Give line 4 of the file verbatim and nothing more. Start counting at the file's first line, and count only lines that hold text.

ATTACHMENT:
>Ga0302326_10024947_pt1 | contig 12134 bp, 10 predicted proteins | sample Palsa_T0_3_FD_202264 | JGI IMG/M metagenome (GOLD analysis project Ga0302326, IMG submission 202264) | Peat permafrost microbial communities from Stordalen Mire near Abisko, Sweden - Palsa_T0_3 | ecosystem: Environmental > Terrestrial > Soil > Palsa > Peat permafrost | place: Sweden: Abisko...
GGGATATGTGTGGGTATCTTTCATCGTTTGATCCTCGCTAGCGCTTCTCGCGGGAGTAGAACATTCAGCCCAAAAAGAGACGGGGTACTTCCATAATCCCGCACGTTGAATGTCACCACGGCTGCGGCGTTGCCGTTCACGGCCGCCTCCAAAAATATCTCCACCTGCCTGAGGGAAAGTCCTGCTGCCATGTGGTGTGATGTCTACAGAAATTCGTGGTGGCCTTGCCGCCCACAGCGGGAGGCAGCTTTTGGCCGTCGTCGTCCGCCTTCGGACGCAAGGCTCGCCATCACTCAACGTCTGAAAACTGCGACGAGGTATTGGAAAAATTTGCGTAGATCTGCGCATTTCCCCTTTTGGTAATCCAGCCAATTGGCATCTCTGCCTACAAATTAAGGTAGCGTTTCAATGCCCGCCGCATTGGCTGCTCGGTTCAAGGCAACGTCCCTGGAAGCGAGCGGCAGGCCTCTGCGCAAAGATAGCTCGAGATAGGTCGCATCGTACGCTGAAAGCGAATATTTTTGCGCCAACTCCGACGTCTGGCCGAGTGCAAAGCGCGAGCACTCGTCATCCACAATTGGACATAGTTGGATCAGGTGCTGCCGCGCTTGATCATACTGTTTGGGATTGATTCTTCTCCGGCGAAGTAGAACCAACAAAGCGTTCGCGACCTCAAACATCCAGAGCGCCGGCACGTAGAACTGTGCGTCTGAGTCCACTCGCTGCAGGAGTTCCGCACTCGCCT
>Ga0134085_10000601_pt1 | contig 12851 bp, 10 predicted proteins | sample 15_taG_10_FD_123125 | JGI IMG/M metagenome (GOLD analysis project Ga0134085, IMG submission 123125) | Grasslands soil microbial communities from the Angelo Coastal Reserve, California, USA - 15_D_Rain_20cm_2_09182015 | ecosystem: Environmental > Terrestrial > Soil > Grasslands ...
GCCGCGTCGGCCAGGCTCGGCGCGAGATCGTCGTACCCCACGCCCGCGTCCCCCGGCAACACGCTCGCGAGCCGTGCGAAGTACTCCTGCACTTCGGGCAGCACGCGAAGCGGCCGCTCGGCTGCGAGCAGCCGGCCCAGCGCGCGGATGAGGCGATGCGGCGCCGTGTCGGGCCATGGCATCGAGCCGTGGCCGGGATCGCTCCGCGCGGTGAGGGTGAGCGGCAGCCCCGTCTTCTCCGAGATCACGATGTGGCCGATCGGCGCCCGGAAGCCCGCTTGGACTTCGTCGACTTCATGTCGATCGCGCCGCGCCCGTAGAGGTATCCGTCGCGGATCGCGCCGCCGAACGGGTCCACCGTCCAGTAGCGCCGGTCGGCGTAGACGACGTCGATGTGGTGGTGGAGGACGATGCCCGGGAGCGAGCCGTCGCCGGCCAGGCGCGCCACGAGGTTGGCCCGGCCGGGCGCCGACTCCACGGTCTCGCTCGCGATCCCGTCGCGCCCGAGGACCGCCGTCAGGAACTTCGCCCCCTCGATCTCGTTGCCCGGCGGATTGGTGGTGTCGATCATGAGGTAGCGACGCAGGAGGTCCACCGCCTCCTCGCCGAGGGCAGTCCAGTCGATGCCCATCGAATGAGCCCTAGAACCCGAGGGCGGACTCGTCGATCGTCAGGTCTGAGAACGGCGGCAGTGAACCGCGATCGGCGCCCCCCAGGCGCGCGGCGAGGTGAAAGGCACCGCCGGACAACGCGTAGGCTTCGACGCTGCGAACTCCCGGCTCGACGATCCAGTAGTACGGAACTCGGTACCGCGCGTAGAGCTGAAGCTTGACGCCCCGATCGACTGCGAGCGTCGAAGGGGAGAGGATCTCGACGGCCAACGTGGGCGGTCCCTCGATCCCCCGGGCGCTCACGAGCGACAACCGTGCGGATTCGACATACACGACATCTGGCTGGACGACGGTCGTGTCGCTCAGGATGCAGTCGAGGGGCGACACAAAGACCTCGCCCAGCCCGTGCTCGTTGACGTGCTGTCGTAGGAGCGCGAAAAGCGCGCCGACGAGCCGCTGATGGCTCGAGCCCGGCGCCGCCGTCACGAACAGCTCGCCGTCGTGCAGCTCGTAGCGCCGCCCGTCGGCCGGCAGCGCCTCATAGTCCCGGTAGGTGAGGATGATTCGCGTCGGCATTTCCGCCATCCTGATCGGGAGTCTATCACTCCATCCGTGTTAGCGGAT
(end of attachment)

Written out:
GCCGCGTCGGCCAGGCTCGGCGCGAGATCGTCGTACCCCACGCCCGCGTCCCCCGGCAACACGCTCGCGAGCCGTGCGAAGTACTCCTGCACTTCGGGCAGCACGCGAAGCGGCCGCTCGGCTGCGAGCAGCCGGCCCAGCGCGCGGATGAGGCGATGCGGCGCCGTGTCGGGCCATGGCATCGAGCCGTGGCCGGGATCGCTCCGCGCGGTGAGGGTGAGCGGCAGCCCCGTCTTCTCCGAGATCACGATGTGGCCGATCGGCGCCCGGAAGCCCGCTTGGACTTCGTCGACTTCATGTCGATCGCGCCGCGCCCGTAGAGGTATCCGTCGCGGATCGCGCCGCCGAACGGGTCCACCGTCCAGTAGCGCCGGTCGGCGTAGACGACGTCGATGTGGTGGTGGAGGACGATGCCCGGGAGCGAGCCGTCGCCGGCCAGGCGCGCCACGAGGTTGGCCCGGCCGGGCGCCGACTCCACGGTCTCGCTCGCGATCCCGTCGCGCCCGAGGACCGCCGTCAGGAACTTCGCCCCCTCGATCTCGTTGCCCGGCGGATTGGTGGTGTCGATCATGAGGTAGCGACGCAGGAGGTCCACCGCCTCCTCGCCGAGGGCAGTCCAGTCGATGCCCATCGAATGAGCCCTAGAACCCGAGGGCGGACTCGTCGATCGTCAGGTCTGAGAACGGCGGCAGTGAACCGCGATCGGCGCCCCCCAGGCGCGCGGCGAGGTGAAAGGCACCGCCGGACAACGCGTAGGCTTCGACGCTGCGAACTCCCGGCTCGACGATCCAGTAGTACGGAACTCGGTACCGCGCGTAGAGCTGAAGCTTGACGCCCCGATCGACTGCGAGCGTCGAAGGGGAGAGGATCTCGACGGCCAACGTGGGCGGTCCCTCGATCCCCCGGGCGCTCACGAGCGACAACCGTGCGGATTCGACATACACGACATCTGGCTGGACGACGGTCGTGTCGCTCAGGATGCAGTCGAGGGGCGACACAAAGACCTCGCCCAGCCCGTGCTCGTTGACGTGCTGTCGTAGGAGCGCGAAAAGCGCGCCGACGAGCCGCTGATGGCTCGAGCCCGGCGCCGCCGTCACGAACAGCTCGCCGTCGTGCAGCTCGTAGCGCCGCCCGTCGGCCGGCAGCGCCTCATAGTCCCGGTAGGTGAGGATGATTCGCGTCGGCATTTCCGCCATCCTGATCGGGAGTCTATCACTCCATCCGTGTTAGCGGAT